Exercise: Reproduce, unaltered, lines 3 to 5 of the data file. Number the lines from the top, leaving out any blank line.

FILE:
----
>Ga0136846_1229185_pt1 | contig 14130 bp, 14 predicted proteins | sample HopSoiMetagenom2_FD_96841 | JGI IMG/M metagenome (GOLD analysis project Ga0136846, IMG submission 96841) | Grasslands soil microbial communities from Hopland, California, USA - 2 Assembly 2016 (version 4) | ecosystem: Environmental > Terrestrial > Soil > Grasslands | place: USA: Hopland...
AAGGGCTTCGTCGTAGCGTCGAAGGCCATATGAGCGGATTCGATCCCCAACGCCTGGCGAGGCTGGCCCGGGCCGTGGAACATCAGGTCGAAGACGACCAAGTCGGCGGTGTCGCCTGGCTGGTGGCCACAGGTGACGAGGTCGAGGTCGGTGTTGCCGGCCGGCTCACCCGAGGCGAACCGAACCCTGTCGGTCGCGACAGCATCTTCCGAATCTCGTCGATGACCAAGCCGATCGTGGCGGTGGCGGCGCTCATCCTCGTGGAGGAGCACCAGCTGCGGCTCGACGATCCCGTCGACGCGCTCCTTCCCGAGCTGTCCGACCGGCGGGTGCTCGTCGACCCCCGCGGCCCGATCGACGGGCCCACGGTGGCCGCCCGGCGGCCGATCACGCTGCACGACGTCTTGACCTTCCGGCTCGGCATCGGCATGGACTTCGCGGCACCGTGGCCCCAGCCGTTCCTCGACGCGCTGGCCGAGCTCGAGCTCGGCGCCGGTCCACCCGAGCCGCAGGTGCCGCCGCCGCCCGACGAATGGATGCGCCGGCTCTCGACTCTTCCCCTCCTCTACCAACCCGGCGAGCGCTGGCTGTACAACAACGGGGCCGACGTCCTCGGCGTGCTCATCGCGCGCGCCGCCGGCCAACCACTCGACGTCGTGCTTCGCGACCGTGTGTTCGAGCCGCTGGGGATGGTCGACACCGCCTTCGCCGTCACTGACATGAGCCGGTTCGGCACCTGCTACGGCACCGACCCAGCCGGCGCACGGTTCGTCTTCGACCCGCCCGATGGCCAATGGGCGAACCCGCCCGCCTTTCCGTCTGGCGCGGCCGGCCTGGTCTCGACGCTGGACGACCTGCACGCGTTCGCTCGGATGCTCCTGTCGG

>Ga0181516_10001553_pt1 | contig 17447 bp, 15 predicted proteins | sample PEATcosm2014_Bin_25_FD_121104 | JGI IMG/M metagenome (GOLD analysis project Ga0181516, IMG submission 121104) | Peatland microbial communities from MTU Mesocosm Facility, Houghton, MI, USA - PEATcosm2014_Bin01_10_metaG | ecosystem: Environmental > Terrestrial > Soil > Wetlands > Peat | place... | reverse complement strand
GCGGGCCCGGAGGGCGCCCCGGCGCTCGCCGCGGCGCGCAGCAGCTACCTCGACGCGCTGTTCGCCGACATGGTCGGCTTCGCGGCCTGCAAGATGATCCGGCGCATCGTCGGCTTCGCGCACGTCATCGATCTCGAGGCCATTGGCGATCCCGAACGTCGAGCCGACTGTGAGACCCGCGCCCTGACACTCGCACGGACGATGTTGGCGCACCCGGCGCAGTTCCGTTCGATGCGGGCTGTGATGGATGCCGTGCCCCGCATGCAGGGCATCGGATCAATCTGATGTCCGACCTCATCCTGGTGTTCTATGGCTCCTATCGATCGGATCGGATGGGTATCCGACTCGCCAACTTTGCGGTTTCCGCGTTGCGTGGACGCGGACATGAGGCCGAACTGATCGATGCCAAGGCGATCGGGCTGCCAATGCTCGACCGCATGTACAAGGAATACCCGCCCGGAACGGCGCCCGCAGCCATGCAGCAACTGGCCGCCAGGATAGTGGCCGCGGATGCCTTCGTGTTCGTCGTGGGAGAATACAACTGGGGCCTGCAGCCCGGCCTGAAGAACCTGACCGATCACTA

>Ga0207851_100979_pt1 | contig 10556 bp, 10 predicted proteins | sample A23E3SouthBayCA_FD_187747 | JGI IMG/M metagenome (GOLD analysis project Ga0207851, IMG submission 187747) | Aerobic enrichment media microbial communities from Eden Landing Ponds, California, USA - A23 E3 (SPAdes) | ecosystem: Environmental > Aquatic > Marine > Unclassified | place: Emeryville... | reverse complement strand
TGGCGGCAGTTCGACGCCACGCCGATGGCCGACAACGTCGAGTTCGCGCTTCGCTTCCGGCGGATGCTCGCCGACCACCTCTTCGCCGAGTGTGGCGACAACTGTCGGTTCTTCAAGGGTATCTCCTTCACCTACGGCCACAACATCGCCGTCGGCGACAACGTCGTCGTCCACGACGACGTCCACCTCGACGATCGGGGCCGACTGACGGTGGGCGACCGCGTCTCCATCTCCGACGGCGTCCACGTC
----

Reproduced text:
>Ga0181516_10001553_pt1 | contig 17447 bp, 15 predicted proteins | sample PEATcosm2014_Bin_25_FD_121104 | JGI IMG/M metagenome (GOLD analysis project Ga0181516, IMG submission 121104) | Peatland microbial communities from MTU Mesocosm Facility, Houghton, MI, USA - PEATcosm2014_Bin01_10_metaG | ecosystem: Environmental > Terrestrial > Soil > Wetlands > Peat | place... | reverse complement strand
GCGGGCCCGGAGGGCGCCCCGGCGCTCGCCGCGGCGCGCAGCAGCTACCTCGACGCGCTGTTCGCCGACATGGTCGGCTTCGCGGCCTGCAAGATGATCCGGCGCATCGTCGGCTTCGCGCACGTCATCGATCTCGAGGCCATTGGCGATCCCGAACGTCGAGCCGACTGTGAGACCCGCGCCCTGACACTCGCACGGACGATGTTGGCGCACCCGGCGCAGTTCCGTTCGATGCGGGCTGTGATGGATGCCGTGCCCCGCATGCAGGGCATCGGATCAATCTGATGTCCGACCTCATCCTGGTGTTCTATGGCTCCTATCGATCGGATCGGATGGGTATCCGACTCGCCAACTTTGCGGTTTCCGCGTTGCGTGGACGCGGACATGAGGCCGAACTGATCGATGCCAAGGCGATCGGGCTGCCAATGCTCGACCGCATGTACAAGGAATACCCGCCCGGAACGGCGCCCGCAGCCATGCAGCAACTGGCCGCCAGGATAGTGGCCGCGGATGCCTTCGTGTTCGTCGTGGGAGAATACAACTGGGGCCTGCAGCCCGGCCTGAAGAACCTGACCGATCACTA

>Ga0207851_100979_pt1 | contig 10556 bp, 10 predicted proteins | sample A23E3SouthBayCA_FD_187747 | JGI IMG/M metagenome (GOLD analysis project Ga0207851, IMG submission 187747) | Aerobic enrichment media microbial communities from Eden Landing Ponds, California, USA - A23 E3 (SPAdes) | ecosystem: Environmental > Aquatic > Marine > Unclassified | place: Emeryville... | reverse complement strand